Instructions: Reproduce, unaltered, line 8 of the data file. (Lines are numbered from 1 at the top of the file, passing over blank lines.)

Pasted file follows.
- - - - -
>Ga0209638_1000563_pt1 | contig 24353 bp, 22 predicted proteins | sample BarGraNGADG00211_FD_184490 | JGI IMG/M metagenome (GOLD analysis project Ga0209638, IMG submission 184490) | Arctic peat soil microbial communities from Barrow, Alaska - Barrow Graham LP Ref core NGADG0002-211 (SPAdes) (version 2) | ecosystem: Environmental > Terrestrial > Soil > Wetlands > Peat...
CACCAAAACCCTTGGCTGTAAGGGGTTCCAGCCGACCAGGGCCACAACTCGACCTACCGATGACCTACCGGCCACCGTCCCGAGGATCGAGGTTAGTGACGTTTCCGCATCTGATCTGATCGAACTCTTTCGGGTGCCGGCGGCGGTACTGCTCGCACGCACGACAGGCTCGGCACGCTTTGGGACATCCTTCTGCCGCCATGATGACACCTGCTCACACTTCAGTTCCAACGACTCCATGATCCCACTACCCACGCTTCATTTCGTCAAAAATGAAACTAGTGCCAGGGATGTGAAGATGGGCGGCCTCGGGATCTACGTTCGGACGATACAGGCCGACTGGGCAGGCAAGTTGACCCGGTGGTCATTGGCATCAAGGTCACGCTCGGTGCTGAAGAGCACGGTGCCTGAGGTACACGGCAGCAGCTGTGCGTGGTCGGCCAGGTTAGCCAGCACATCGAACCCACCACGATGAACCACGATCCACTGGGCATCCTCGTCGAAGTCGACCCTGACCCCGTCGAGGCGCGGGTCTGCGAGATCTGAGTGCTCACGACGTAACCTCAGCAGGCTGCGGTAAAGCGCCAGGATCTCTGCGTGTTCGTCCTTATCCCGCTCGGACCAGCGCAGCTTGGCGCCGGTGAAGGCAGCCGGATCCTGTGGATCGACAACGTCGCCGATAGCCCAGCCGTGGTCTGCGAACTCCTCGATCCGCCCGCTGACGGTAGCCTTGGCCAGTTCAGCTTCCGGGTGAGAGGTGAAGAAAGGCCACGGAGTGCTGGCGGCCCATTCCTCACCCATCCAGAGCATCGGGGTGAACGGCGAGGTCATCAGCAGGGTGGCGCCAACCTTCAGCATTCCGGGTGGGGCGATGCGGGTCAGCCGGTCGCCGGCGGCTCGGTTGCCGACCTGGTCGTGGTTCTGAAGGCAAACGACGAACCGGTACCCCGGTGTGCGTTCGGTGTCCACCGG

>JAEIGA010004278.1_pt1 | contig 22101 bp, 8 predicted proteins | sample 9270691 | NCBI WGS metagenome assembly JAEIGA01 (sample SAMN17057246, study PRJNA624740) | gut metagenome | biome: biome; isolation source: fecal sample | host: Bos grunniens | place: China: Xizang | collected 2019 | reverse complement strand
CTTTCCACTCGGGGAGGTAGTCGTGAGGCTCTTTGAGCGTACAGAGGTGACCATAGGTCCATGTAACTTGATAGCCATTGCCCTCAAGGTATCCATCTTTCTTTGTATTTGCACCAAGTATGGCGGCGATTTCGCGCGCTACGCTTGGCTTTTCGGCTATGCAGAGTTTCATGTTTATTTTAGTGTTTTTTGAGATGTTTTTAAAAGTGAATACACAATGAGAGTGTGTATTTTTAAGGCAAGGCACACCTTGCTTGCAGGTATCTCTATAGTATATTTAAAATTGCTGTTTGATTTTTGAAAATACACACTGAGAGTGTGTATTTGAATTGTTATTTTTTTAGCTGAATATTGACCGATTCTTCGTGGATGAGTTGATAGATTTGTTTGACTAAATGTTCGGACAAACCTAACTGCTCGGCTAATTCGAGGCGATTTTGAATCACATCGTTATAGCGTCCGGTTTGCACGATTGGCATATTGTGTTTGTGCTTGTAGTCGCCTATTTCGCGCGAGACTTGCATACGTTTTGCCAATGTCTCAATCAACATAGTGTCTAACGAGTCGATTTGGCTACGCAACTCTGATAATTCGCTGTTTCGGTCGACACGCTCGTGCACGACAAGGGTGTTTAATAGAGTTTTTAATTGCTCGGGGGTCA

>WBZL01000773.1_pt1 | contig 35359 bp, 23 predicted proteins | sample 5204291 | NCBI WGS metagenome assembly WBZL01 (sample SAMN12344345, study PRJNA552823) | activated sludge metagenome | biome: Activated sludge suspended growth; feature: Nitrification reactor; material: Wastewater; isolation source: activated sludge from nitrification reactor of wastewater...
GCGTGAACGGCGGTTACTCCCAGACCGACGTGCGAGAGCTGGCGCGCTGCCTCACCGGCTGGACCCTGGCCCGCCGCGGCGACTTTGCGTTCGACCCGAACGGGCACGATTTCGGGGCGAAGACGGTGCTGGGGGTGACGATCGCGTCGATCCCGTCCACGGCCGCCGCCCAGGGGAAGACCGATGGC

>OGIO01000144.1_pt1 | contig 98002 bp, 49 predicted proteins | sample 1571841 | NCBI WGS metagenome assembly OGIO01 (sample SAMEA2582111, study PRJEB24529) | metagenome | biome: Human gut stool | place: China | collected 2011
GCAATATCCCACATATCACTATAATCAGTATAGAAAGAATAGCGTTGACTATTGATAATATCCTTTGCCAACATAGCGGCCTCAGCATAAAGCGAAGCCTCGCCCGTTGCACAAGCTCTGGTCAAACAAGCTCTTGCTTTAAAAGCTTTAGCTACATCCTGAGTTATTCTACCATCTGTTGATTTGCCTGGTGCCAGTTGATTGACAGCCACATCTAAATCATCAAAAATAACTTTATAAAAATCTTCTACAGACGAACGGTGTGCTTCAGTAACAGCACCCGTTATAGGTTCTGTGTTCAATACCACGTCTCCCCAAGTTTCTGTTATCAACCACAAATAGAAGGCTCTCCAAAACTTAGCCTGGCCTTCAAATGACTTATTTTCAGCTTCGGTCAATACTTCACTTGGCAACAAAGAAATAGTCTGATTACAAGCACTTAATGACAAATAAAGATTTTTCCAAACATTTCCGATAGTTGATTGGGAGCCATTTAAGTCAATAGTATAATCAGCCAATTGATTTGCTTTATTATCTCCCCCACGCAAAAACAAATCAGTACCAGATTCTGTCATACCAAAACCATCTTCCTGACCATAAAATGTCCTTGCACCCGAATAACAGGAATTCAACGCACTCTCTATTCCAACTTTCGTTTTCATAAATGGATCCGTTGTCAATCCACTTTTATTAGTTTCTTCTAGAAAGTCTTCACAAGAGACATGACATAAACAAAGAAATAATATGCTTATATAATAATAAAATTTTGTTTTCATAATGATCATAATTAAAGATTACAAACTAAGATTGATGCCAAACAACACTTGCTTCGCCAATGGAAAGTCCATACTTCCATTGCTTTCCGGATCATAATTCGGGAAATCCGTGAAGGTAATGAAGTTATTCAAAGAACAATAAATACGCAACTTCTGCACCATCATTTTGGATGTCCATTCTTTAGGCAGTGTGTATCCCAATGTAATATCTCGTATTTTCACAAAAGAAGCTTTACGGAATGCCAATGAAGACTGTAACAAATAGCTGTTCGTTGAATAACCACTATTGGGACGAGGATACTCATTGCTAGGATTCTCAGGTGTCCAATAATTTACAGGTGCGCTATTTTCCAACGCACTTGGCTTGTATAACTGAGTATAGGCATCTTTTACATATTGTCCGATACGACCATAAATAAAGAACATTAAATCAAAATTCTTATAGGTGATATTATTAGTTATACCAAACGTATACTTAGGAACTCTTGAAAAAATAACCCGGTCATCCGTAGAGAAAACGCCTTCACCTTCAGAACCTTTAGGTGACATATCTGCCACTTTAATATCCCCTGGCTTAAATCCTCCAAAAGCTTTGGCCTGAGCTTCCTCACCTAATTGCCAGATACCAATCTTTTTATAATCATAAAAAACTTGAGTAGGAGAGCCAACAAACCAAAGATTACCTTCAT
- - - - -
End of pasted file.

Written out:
GCAATATCCCACATATCACTATAATCAGTATAGAAAGAATAGCGTTGACTATTGATAATATCCTTTGCCAACATAGCGGCCTCAGCATAAAGCGAAGCCTCGCCCGTTGCACAAGCTCTGGTCAAACAAGCTCTTGCTTTAAAAGCTTTAGCTACATCCTGAGTTATTCTACCATCTGTTGATTTGCCTGGTGCCAGTTGATTGACAGCCACATCTAAATCATCAAAAATAACTTTATAAAAATCTTCTACAGACGAACGGTGTGCTTCAGTAACAGCACCCGTTATAGGTTCTGTGTTCAATACCACGTCTCCCCAAGTTTCTGTTATCAACCACAAATAGAAGGCTCTCCAAAACTTAGCCTGGCCTTCAAATGACTTATTTTCAGCTTCGGTCAATACTTCACTTGGCAACAAAGAAATAGTCTGATTACAAGCACTTAATGACAAATAAAGATTTTTCCAAACATTTCCGATAGTTGATTGGGAGCCATTTAAGTCAATAGTATAATCAGCCAATTGATTTGCTTTATTATCTCCCCCACGCAAAAACAAATCAGTACCAGATTCTGTCATACCAAAACCATCTTCCTGACCATAAAATGTCCTTGCACCCGAATAACAGGAATTCAACGCACTCTCTATTCCAACTTTCGTTTTCATAAATGGATCCGTTGTCAATCCACTTTTATTAGTTTCTTCTAGAAAGTCTTCACAAGAGACATGACATAAACAAAGAAATAATATGCTTATATAATAATAAAATTTTGTTTTCATAATGATCATAATTAAAGATTACAAACTAAGATTGATGCCAAACAACACTTGCTTCGCCAATGGAAAGTCCATACTTCCATTGCTTTCCGGATCATAATTCGGGAAATCCGTGAAGGTAATGAAGTTATTCAAAGAACAATAAATACGCAACTTCTGCACCATCATTTTGGATGTCCATTCTTTAGGCAGTGTGTATCCCAATGTAATATCTCGTATTTTCACAAAAGAAGCTTTACGGAATGCCAATGAAGACTGTAACAAATAGCTGTTCGTTGAATAACCACTATTGGGACGAGGATACTCATTGCTAGGATTCTCAGGTGTCCAATAATTTACAGGTGCGCTATTTTCCAACGCACTTGGCTTGTATAACTGAGTATAGGCATCTTTTACATATTGTCCGATACGACCATAAATAAAGAACATTAAATCAAAATTCTTATAGGTGATATTATTAGTTATACCAAACGTATACTTAGGAACTCTTGAAAAAATAACCCGGTCATCCGTAGAGAAAACGCCTTCACCTTCAGAACCTTTAGGTGACATATCTGCCACTTTAATATCCCCTGGCTTAAATCCTCCAAAAGCTTTGGCCTGAGCTTCCTCACCTAATTGCCAGATACCAATCTTTTTATAATCATAAAAAACTTGAGTAGGAGAGCCAACAAACCAAAGATTACCTTCAT